Why are those using immigrant investor programs portrayed as more likely to be a security threat and prone to money laundering? For us experts in the field, it’s maddening to hear that programs that have a much higher level of due diligence than other immigration paths are labeled security and money-laundering risks when you can do the exact same thing with any other resident permit. As if it makes more sense for a terrorist/criminal/spy to make a half-million euro investment, wait six months for approval, and pass a high level of due diligence instead of simply applying for a tourist visa or entering illegally.
Most countries have a dozen paths to temporary residency, so if someone has the motivation and means, he can qualify for most of these paths. As a global mobility expert, I know I can land people in Europe without using an immigrant investor program.
Portugal has blocked access to its Golden Visa for Russians, but I can still help a Russian with a bit of wealth to land in Portugal in multiple other ways:
- D7 visa: if he doesn’t already have a stable monthly income, I’ll just tell him to put his house up for rent and wait to collect a few months of stable rental income before applying.
- D2 Visa: I’ll tell him to get his company to provide him with a consulting contract so he can apply as a freelancer.
- Work Visa/D3/EU Blue card: Invest in a Portuguese company, ask them to give you a position, and request a work permit.
- Startup Visa: Find him a tech project to develop in Portugal and create a business plan for him.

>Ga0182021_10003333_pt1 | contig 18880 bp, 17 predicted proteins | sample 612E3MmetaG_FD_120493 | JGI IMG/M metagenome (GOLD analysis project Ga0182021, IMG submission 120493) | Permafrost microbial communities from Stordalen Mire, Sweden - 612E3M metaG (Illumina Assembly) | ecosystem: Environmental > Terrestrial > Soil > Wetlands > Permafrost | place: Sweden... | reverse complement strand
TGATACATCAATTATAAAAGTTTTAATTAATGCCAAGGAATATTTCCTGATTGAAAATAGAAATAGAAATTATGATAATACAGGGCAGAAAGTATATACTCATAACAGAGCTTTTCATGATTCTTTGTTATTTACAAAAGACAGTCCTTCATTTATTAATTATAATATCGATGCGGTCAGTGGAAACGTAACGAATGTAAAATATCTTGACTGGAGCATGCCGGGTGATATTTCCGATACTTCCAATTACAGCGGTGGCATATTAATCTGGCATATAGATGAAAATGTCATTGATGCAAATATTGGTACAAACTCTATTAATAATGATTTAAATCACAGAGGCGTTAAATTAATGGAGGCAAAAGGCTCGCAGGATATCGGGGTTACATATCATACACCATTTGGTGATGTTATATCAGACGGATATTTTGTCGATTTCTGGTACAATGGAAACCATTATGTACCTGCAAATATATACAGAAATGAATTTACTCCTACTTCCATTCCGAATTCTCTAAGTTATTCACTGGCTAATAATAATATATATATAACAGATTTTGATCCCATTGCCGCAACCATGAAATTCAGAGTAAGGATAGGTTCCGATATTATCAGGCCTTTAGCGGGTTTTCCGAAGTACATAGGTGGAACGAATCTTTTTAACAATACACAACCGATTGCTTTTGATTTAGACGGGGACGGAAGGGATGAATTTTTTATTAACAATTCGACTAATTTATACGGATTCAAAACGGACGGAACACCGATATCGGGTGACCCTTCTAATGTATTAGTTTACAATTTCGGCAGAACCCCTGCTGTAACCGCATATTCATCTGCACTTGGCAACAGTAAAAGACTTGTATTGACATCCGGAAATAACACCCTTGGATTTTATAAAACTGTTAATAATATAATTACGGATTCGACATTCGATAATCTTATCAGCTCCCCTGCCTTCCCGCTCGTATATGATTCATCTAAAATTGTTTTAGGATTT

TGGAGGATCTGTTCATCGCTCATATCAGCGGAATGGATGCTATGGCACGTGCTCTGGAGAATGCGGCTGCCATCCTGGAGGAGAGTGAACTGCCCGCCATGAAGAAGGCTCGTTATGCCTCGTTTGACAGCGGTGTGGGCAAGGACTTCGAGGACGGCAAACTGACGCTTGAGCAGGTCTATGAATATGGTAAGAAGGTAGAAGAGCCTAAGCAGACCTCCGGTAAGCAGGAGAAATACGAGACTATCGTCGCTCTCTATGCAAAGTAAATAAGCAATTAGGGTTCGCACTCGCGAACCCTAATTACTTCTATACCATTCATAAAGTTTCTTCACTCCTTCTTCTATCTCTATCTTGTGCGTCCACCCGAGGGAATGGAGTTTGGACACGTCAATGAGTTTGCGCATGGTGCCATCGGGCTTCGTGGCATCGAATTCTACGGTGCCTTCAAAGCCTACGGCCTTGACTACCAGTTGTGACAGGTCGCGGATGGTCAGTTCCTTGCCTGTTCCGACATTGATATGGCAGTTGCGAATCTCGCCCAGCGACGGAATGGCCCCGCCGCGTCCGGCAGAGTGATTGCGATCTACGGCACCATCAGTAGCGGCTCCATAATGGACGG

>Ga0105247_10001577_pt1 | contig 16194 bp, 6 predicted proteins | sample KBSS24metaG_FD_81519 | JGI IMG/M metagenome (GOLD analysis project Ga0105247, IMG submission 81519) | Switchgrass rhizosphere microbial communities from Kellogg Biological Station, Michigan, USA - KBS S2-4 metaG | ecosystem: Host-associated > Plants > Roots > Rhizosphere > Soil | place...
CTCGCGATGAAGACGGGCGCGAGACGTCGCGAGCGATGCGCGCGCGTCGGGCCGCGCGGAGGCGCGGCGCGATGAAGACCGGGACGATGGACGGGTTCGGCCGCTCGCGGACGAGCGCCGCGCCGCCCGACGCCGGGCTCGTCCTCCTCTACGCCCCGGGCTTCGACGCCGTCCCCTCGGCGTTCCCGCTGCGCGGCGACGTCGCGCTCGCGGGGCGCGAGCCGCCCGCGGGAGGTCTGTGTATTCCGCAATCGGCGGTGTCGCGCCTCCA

This applicant will get their residency permit in Portugal sooner than if he had applied to a Golden Visa, will be able to open a bank account, transfer money, and buy a property in Europe, but with a lot less scrutiny. How can policymakers making these decisions not know this?
Do Russian applicants warrant so much attention?
Russians do not constitute a sizeable enough proportion of the investment migration market to warrant this much attention. The cumulative number of Russian applications a year (in the programs below) is roughly 550 – and that’s when you generously count all Maltese ”Europeans” as Russians. That’s somewhere between 5% to 7% of the applications approved cumulatively under those programs. And forget for an instant that the reason to shut down RCBI is based on 5-7% of applicants. How many of these past Russian applicants have actually been proven to be credible security threats or criminals?
Russian proportion of RCBI applicants (latest recorded year)
- Antigua & Barbuda: 9%
- Australia Investor Stream: <1%
- Canada QIIP: <5%
- Greece: 6%
- Ireland: <1%
- Latvia Investor: >50% (historical high, but now the applicants can be counted in one hand)
- Malta MEIN: 45% are defined as “European”; it’s unclear what proportion are Russian
- New Zealand Investor: 0.25%
- Portugal Investor: 4% (Since 2012)
- Spain Investor: 30%
- St Lucia: 17%
- UK Investor: 10%
- US EB5: <1%
The Russian invasion of Ukraine has been used as a boogeyman to order the shutdown of every CBI out there and make all RBIs in Europe worthless.
RCBI programs do not have a life of their own; they are a product of government policies. Their governments can amend those programs, often at will. If a program is not meeting its economic objectives or poses a security risk, it’s not because the program magically took on a life of its own, but usually because policymakers lack the expertise required to design and implement a worthy program.